5. Camouflage Your Camera
When it comes to making both trail cameras and treestands hard to find, I love using evergreen trees. For treestand setups they provide great concealment while hunting, but they also do a nice job of making stands difficult to see since the limbs often stick out further than the platform, breaking up the silhouette of the stand. I like to cut little holes in the boughs to place cameras against the trunk as well. From a distance, the trunk is shadowed by the surrounding limbs making a camera difficult to see. They also do a great job of hiding the straps that often give away a trail camera’s location.
A little glue can go a long way to help break up the shape of a trail camera on a tree and help it blend into the surroundings better. I like to use fake leaves and moss that can be purchased inexpensively online or in the decoration section at Walmart. Attach the leaves and moss in a way that breaks up the solid color and rigid shape of the camera body.
Arguably the most noticeable giveaway of trail camera’s location is the infamous black straps. The black straps seem to contrast against the bark of just about any tree causing them to be obvious at eye level from any direction. To combat the contrast, I like to give straps a custom camo makeover by spray painting them with a mixture of earth tone colors. It’s even better if you can get your hands on the right sized camo strap so you don’t add a foreign paint odor to your gear that could potentially deter game.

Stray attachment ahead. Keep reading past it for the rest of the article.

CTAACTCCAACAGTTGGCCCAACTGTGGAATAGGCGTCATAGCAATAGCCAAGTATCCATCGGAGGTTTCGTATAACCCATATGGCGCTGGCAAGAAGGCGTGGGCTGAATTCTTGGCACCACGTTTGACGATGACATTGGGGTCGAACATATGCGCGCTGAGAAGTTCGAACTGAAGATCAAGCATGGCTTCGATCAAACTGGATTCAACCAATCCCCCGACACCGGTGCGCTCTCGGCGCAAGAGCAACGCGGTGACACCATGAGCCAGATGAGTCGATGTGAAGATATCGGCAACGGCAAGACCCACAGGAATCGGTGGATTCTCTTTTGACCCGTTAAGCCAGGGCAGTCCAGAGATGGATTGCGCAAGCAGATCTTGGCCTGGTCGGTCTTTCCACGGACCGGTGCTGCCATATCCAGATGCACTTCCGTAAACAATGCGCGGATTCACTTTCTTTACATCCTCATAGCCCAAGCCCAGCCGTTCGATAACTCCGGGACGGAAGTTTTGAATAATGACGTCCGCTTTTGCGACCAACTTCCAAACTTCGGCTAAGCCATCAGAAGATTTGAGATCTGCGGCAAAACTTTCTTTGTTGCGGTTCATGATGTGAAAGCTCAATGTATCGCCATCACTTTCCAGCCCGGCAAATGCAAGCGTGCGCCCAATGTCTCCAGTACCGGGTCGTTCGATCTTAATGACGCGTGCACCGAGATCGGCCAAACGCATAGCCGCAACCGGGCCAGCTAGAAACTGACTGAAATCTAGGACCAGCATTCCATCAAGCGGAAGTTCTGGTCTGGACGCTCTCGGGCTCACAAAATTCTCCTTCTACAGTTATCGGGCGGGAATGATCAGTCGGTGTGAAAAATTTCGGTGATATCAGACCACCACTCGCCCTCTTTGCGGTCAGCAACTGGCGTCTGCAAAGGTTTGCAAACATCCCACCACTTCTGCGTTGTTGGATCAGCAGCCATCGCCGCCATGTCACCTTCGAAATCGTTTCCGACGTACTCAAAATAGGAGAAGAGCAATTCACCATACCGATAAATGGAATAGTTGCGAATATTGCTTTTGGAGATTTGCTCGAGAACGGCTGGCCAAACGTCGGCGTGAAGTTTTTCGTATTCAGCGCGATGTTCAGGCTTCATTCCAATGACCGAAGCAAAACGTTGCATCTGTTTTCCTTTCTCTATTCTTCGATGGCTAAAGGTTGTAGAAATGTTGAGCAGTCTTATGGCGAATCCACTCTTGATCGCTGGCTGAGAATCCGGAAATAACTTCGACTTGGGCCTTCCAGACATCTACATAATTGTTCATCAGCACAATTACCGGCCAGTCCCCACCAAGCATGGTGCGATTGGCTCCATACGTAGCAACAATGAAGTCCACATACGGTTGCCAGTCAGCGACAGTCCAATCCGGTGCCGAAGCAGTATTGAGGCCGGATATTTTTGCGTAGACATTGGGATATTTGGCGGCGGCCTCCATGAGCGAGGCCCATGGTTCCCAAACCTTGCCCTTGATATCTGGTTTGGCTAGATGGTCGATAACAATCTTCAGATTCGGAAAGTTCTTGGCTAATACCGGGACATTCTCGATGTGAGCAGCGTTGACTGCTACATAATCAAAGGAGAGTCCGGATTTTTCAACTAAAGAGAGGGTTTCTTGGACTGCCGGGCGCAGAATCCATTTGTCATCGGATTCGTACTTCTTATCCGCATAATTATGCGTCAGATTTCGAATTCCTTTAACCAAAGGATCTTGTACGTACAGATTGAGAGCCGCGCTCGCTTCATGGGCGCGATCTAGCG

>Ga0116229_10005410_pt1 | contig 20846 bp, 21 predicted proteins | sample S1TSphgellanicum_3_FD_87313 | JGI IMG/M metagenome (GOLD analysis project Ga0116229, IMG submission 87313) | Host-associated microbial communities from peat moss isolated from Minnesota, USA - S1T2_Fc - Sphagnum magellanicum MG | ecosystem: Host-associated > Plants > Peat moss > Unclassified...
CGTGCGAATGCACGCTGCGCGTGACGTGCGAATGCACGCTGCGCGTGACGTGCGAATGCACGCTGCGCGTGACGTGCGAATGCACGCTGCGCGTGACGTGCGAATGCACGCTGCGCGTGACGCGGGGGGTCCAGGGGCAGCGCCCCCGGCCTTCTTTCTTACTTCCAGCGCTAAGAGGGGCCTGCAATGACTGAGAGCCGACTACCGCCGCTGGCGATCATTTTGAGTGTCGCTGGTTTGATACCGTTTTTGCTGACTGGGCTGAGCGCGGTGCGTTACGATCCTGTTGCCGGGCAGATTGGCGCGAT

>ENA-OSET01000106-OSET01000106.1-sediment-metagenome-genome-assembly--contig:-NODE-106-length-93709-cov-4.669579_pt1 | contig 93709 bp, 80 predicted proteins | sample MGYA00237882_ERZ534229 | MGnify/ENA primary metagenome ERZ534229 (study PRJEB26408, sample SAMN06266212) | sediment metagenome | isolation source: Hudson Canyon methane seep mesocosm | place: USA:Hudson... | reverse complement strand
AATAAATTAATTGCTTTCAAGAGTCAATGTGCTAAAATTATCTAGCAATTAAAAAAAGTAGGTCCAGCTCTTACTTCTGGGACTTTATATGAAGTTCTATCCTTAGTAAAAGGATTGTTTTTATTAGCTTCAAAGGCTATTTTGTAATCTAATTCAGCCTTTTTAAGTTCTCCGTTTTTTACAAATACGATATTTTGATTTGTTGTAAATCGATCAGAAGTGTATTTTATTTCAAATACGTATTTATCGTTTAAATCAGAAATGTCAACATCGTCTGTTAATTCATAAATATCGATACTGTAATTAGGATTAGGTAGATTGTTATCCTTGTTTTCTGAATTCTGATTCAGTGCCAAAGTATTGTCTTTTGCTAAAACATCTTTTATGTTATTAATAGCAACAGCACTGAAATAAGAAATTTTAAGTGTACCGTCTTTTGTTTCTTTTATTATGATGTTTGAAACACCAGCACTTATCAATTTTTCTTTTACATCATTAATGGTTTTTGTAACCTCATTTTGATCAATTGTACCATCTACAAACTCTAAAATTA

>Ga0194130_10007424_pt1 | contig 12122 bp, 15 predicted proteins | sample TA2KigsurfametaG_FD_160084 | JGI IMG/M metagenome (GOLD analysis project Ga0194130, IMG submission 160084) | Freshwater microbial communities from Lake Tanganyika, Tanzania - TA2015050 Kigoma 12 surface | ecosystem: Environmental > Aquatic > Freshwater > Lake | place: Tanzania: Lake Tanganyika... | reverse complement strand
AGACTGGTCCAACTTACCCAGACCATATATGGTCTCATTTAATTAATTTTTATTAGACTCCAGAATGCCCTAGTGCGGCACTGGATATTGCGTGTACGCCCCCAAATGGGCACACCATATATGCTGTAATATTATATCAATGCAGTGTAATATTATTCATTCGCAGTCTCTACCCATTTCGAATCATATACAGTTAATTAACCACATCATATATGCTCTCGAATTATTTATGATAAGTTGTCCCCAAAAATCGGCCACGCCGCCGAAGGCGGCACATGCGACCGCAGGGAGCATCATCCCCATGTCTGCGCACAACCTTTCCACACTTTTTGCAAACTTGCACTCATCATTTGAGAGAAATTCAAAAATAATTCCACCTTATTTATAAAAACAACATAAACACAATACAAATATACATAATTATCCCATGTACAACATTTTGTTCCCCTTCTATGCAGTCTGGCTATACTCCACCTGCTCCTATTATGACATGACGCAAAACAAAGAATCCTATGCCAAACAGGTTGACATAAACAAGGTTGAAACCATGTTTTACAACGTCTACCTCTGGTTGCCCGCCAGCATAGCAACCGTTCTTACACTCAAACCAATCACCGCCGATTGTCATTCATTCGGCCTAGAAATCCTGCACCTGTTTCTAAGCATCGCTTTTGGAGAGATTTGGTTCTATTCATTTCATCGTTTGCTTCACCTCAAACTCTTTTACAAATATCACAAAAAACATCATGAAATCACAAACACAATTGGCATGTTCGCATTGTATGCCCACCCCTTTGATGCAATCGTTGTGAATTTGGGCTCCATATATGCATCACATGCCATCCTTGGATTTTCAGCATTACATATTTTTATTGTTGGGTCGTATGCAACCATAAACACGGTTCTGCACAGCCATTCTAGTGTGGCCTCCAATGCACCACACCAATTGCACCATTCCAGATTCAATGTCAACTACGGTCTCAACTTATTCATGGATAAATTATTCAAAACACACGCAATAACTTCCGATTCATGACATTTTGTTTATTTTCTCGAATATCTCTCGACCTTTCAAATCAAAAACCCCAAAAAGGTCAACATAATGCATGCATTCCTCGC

6. Make Your Mark
It may seem inconsequential, but putting your name and contact information on your gear can be the difference between keeping it or losing it forever. Mark Kenyon of the Wired to Hunt Podcast and MeatEater Inc. has labeled his trail cameras for years, and it’s paid off.
“I like to use a knife or screwdriver to etch my name and phone number into the plastic camera body with the hope if someone came across it or came to possess it, they’d return it, rather than keep it,” says Kenyon. “A few years ago, I had a trail camera stolen off a property I hunt in southern Michigan. A few weeks later, I got a phone call from a Cabela’s location about an hour away. The customer service representative on the phone said he had my camera. I couldn’t believe it. Whoever stole my camera brought it to Cabela’s and returned it for cash or in-store credit. Only after receiving the camera as a return did someone at the store realize that it had my information on the back and that it was obviously stolen. Cabela’s ended up mailing it back to me, and I still have the camera today.”
Read Next: Basic Features You Need in a Trail Camera
7. Use Real-Time Surveillance
Cellular cameras that can send trail camera images directly to your phone through a data plan are increasing in popularity by leaps and bounds. They can be incredibly addicting to stay posted on which deer are consistently using your hunting area and when new deer show up. The additional cost to your data plan and wireless cameras themselves are certainly more of an investment. Dan Johnson of the Nine Finger Chronicles Podcast hopes they’ll help him identify some thieves he’s been trying to catch red-handed for the last few seasons.
“The last three years I have had seven trail cameras and one treestand stolen from the same farm,” says Johnson. “I have been in contact with the county sheriff and the DNR officer that handles the area. I have also talked with other hunters in the neighborhood as well as landowners who have neighboring properties. I have implemented locks, cables, and cell cameras to try and prevent any more theft. My goal is to try and use a couple of cell cameras to catch them actually in the act of the theft. Then even if they steal the camera, I will have solid evidence.”